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6th Edition of International Conference on

Traditional Medicine, Ethnomedicine and Natural Therapies

June 20-22, 2024 | Paris, France

Traditional Medicine 2024

Kosh Komba Ephrem

Speaker at Traditional Medicine, Ethnomedicine and Natural Therapies 2024 - Kosh Komba Ephrem
University of Bangui, Central African Republic
Title : Case study and phytochemical investigation of zanthoxylum zanthoxyloids and zanthoxylum macrophylum (Rutaceae) In the Central African Republic and Togo: A comparative approach


The study carried out on Z. zanthoxyloids and Z. macrophylum, lays on the program of valorizing phytogenetical resources. It covers monographic and phytochemical study. Inner uses of these resources show as well their importance on the scale of such African countries as Nigeria, Togo, Congo, Ivory Coast, Central African Republic, Benin, Senegal and Mali. Z. macrophylum is the most used species in the treatment of rheumatism. Over all the inner practices, Z. zanthoxyloids is the most used species. Analysis in multiple correspondences (AMC) with a partial contribution of 80% shows that there is a correlation of uses over all countries, except Senegal that has specific uses. Total extracts obtains from the two specific species from the Central African and Togolese flora have various yielding according to different organs. The most important proportions are that Z. macrophylum barks from Togo (20%); Z. zanthoxyloids barks from the Central African Republic (19%); Z. zanthoxyloids barks from Togo (17%) and Z. macrophylum barks and roots from the Central African Republic (16%). The issues of phytochemical tests showed the presence of alkaloids, of tannins, of flavonoids and saponosids in the organs of the two species. Meanwhile, one notices that : there is a total lack of alcaloids in the level of barks; the absence of saponisides in the level of Togolese and Central African Z. macrophylum leaves; tannins are also absent in the barks of Central African Z. zanthoxyloids barks and Togolese Zanthoxylum macrophylum roots. These differences in components according to Togolese and Central African Republic can be explained by chemotics which in a variety of in chemical components due to specific environmental factors of each milieu.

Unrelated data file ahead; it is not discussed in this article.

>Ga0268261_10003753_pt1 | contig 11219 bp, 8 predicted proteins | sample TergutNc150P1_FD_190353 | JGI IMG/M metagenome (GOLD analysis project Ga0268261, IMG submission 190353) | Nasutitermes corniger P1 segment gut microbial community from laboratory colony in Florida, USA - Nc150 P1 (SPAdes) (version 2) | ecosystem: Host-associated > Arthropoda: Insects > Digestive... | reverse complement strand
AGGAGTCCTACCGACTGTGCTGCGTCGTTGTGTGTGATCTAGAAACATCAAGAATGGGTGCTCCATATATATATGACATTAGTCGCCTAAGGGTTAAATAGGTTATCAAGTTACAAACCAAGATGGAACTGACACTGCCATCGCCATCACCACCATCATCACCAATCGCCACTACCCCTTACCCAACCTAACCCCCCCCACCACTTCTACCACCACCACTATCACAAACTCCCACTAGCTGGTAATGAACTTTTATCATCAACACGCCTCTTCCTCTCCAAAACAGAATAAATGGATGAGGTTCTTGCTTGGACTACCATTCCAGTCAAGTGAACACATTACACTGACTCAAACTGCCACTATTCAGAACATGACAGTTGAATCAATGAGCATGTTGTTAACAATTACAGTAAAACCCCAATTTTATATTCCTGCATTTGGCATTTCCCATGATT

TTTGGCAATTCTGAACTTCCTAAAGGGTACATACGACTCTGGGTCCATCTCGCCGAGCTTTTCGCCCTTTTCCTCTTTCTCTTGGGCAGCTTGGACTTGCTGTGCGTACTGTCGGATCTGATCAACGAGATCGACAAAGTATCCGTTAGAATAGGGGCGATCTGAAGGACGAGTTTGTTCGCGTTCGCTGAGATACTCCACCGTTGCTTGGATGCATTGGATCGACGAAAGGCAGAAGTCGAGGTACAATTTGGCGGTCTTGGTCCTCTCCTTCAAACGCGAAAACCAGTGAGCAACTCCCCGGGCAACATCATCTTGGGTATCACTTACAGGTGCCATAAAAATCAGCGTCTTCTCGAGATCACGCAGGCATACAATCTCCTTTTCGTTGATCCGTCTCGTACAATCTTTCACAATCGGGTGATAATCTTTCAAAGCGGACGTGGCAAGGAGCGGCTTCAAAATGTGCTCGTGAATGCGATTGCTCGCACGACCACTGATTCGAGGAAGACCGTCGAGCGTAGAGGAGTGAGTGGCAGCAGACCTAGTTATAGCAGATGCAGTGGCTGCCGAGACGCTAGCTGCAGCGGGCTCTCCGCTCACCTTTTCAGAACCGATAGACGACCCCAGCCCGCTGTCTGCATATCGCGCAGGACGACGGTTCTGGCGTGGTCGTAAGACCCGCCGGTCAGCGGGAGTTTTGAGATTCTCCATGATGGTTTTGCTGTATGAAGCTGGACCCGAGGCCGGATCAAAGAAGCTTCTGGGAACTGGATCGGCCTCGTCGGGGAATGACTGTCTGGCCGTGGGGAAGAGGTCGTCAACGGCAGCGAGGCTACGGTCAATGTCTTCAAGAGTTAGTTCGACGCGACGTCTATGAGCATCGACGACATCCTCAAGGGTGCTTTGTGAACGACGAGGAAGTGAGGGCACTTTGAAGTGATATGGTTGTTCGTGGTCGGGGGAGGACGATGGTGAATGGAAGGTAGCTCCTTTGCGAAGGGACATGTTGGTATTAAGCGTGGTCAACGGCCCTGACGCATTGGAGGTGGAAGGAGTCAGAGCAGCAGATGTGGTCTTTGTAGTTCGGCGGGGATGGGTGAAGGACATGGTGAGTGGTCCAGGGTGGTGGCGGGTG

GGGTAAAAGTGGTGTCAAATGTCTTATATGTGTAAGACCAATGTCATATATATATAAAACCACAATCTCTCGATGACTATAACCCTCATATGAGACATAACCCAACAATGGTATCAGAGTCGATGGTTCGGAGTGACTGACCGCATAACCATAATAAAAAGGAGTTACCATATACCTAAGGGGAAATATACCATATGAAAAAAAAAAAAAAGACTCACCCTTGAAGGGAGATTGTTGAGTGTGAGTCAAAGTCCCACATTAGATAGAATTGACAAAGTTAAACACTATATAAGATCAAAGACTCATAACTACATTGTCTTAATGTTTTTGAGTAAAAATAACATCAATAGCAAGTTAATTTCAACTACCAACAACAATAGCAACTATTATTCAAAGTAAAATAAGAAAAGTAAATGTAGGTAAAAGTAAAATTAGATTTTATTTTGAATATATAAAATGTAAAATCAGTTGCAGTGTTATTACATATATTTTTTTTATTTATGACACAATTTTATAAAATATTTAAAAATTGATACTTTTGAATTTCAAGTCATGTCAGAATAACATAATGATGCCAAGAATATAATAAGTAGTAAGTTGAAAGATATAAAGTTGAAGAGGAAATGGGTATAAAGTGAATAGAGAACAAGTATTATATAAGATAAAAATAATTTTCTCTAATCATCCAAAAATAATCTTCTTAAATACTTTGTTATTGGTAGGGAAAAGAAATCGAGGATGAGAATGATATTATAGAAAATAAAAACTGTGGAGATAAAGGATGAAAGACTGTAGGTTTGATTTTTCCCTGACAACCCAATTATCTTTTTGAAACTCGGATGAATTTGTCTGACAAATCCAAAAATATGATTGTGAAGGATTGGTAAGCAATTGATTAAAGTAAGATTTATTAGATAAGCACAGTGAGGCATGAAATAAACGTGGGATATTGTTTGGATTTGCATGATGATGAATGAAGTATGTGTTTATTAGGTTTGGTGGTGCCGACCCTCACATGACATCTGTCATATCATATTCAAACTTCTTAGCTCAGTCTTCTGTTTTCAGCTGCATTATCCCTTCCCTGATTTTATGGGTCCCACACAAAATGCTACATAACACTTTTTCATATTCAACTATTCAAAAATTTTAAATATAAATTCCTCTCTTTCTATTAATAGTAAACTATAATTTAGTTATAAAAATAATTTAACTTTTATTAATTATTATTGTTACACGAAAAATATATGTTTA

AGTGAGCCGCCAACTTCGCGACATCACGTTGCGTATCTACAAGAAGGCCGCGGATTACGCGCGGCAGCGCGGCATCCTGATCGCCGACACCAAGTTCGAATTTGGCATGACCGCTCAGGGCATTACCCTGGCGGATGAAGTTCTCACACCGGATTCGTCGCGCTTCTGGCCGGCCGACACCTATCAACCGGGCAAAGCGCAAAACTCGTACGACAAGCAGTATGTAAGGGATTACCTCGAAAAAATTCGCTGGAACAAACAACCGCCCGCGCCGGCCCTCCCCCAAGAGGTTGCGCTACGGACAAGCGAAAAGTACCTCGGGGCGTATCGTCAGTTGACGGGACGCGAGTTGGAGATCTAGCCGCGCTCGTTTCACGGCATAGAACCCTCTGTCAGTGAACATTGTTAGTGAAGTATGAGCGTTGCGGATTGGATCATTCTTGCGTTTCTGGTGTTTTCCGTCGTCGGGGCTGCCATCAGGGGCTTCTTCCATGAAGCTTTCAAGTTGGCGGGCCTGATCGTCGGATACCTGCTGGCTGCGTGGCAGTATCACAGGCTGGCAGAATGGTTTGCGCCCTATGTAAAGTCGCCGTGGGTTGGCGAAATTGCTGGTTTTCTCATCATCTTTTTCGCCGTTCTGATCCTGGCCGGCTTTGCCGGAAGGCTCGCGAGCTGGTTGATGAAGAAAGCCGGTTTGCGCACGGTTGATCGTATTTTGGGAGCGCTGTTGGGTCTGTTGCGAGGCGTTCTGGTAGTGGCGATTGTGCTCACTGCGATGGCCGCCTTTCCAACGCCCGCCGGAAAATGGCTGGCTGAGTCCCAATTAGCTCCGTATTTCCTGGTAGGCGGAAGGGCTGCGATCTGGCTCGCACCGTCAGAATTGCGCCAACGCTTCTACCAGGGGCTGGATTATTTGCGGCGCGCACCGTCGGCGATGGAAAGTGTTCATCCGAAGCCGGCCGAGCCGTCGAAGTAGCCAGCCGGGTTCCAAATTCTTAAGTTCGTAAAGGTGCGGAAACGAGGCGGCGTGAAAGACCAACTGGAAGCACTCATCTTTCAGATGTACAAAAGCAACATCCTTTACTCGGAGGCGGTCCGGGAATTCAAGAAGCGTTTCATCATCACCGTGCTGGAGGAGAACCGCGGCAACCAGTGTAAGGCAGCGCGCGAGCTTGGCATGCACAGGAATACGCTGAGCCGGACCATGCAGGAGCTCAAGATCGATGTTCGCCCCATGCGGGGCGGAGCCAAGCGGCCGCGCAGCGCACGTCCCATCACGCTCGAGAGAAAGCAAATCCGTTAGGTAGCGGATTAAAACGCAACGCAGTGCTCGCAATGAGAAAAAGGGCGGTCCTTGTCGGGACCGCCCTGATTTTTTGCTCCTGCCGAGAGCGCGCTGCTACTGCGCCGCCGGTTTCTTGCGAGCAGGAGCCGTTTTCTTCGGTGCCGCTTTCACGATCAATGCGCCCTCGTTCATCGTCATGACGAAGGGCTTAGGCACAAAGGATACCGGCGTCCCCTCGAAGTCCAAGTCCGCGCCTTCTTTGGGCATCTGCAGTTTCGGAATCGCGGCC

Professor Ephrem KOSH-KOMBA is a lecturer at the Faculty of Science of the University of Bangui and a lecturer at CAMES. He defended his thesis in January 2013 at the Faculty of Sciences of the University of Lomé, Togo, in collaboration with CIRAD-Montpellier, France. His research activities focus on natural substances, ethnobotany, agro-biodiversity and plant production. He is a member of the Laboratoire de Sciences Biologiques et Agronomiques at the Faculty of Science, University of Bangui, and is in charge of a regional project (RAF-5081) with the International Atomic Energy Agency.